Central Valley AC companies preparing for spike in calls as temperatures rise

FRESNO, Calif. (KFSN) -- The Central Valley's first heatwave of the year is coming along just as more and more counties across the state are slowly beginning to reopen.

Temperatures are expected to surpass the triple-digit mark through at least Friday, meaning AC repair companies are bracing for a spike in service calls.

"The weather is warming up so we're getting a lot busier," said Service Manager with Comfort Pro Heating and Cooling, Johnny Aragon.

Aragon says this is typically the time of year business picks up but with more families staying indoors because of the state's shelter in place order, that also has people more likely to get their AC serviced sooner rather than later.

"Now it's getting really hot and you have more people in the home, so you have more body heat. And if your unit is not working up to par, obviously you're going to feel hotter," Aragon said.

But as with most businesses these days, Aragon admits the pandemic has forced his staff to take those extra safety precautions when dealing with the public.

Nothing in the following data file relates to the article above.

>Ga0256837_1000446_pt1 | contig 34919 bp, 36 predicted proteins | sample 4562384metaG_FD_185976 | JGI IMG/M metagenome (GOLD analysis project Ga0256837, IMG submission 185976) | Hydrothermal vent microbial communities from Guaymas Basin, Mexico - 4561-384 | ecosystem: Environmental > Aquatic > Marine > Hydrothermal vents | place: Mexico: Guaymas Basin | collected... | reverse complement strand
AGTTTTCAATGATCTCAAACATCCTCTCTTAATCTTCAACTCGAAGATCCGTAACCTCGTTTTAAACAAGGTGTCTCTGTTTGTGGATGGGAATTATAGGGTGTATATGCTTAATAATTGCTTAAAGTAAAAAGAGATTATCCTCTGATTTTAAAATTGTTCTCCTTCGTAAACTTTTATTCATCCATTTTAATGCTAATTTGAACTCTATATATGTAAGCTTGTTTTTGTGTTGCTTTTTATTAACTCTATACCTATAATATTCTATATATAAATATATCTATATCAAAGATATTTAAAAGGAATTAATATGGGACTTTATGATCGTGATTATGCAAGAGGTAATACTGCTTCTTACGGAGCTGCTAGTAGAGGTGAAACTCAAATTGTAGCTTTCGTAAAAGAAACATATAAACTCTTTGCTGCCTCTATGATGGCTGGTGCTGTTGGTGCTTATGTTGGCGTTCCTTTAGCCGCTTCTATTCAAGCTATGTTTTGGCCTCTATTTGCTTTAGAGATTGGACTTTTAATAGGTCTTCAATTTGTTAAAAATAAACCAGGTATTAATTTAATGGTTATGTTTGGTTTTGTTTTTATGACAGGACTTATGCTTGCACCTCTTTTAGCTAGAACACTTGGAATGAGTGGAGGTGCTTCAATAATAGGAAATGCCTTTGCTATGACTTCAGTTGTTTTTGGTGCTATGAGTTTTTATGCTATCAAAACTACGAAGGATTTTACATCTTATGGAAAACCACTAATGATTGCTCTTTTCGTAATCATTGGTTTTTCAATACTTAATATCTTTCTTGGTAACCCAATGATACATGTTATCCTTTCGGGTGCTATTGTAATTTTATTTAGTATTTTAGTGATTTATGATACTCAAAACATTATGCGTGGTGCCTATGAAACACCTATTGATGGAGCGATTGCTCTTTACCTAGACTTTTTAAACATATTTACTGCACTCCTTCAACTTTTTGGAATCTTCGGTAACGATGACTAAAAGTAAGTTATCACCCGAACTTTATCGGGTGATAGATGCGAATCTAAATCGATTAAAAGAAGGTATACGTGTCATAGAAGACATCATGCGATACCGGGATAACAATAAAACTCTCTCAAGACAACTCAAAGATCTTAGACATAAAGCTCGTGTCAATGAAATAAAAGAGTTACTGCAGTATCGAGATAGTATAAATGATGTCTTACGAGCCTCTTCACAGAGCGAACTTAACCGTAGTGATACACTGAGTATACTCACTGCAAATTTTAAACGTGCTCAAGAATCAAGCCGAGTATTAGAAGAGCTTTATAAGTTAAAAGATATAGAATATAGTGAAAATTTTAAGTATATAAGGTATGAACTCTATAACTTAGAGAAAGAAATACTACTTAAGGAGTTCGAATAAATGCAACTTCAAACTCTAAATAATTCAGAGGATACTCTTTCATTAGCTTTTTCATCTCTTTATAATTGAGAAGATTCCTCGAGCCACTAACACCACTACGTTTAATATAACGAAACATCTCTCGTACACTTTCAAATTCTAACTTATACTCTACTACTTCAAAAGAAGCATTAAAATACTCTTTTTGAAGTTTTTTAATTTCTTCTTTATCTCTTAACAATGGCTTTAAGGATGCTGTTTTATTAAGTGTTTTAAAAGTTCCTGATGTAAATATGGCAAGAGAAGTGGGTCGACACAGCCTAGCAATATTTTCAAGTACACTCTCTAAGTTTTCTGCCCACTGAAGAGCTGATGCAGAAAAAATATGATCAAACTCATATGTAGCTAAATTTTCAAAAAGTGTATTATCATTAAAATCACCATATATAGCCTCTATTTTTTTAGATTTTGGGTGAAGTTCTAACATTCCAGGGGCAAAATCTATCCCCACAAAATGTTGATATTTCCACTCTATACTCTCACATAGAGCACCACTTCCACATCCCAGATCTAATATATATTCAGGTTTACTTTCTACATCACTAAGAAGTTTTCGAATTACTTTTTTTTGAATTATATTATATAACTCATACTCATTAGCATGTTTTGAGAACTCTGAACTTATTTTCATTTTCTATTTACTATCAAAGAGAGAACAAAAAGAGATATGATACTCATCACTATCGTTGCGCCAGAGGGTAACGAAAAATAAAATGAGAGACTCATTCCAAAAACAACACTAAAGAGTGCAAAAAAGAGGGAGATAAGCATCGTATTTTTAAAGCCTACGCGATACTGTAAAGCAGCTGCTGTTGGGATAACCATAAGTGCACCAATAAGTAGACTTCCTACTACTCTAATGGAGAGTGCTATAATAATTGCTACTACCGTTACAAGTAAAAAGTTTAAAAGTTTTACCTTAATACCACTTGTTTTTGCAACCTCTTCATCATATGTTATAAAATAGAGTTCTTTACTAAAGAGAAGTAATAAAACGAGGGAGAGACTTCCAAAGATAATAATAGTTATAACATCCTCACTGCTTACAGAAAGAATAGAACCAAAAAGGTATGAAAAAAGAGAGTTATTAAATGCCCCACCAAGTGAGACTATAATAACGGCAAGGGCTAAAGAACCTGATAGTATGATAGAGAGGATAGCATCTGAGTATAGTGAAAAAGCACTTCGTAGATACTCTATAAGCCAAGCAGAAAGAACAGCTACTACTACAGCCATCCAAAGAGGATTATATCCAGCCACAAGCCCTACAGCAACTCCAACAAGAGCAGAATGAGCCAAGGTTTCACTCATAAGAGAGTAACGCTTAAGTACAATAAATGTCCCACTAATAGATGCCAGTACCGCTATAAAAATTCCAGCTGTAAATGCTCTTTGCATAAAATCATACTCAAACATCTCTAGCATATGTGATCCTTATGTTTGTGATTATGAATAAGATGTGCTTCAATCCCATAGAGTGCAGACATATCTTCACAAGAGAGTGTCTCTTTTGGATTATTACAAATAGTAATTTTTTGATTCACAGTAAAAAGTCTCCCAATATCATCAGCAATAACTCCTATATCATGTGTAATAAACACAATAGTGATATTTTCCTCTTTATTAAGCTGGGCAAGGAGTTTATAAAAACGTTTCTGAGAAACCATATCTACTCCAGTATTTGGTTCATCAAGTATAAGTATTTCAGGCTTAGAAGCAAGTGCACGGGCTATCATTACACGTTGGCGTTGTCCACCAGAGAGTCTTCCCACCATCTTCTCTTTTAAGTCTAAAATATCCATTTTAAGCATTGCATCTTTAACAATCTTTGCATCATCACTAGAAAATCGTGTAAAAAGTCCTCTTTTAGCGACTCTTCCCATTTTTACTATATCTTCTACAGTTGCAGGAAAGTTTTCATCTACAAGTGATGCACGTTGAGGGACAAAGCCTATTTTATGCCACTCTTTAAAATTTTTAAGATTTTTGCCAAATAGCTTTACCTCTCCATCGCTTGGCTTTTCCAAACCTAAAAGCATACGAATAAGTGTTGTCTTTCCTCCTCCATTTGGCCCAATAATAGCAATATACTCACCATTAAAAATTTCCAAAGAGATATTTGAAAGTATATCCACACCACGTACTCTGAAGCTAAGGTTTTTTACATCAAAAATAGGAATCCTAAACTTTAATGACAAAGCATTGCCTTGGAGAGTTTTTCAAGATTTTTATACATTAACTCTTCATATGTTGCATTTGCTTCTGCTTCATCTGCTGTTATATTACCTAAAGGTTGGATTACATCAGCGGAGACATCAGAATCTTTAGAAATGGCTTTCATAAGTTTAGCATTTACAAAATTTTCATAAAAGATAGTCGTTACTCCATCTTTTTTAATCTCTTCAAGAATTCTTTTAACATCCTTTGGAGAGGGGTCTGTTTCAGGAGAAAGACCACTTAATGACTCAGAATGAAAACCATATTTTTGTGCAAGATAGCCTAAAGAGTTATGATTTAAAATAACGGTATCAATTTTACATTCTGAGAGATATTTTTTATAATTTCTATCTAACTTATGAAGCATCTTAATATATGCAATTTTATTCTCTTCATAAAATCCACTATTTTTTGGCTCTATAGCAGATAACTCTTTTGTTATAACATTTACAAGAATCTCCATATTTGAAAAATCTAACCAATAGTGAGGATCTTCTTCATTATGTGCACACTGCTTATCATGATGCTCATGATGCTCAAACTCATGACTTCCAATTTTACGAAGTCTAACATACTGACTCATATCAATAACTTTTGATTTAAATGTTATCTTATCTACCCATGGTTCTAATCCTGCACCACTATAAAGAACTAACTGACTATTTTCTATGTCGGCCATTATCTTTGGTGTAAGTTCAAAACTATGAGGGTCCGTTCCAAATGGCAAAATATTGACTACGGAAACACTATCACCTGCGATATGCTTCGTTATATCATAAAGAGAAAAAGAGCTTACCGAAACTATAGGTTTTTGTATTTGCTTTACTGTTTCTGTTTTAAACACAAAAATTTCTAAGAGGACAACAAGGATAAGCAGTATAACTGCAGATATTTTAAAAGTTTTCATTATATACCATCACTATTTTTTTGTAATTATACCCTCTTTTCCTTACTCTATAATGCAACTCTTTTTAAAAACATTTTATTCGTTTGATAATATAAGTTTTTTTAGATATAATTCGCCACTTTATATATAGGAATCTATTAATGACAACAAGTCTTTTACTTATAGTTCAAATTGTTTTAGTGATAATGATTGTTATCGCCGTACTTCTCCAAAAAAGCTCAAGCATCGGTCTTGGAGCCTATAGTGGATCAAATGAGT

Rarely will they enter a home unless they absolutely have to, but face masks, latex gloves and booties are the new normal when answering service calls

"We obviously put on our gloves on, we put our masks on and any safety gear and glasses. We go to the door ring the bell and step back, wait for the homeowner to answer and we got our six feet distance."

With more extreme heat expected through the summer, officials say the greatest concern is for low-income residents and seniors, who are more susceptible to heat-related illnesses.

PG&E has tips on how to stay comfortable when temperatures reach triple digits.

"I would recommend a few simple things like if you have a window that gets direct sunlight, make sure you close the blinds and curtains so you can reduce that radiant heat. Even using a ceiling fans in the room you're in. A ceiling fan makes the room feel cooler but doesn't actually do anything if you're not in the room," PG&E spokesperson Denny Boyles said.

Officials with PG&E say no one will get their power shutoff if they can't afford it.

However, they do ask that you stay in contact with them if you find yourself in a situation that energy costs are rising at a rate that puts you in a financial bind.
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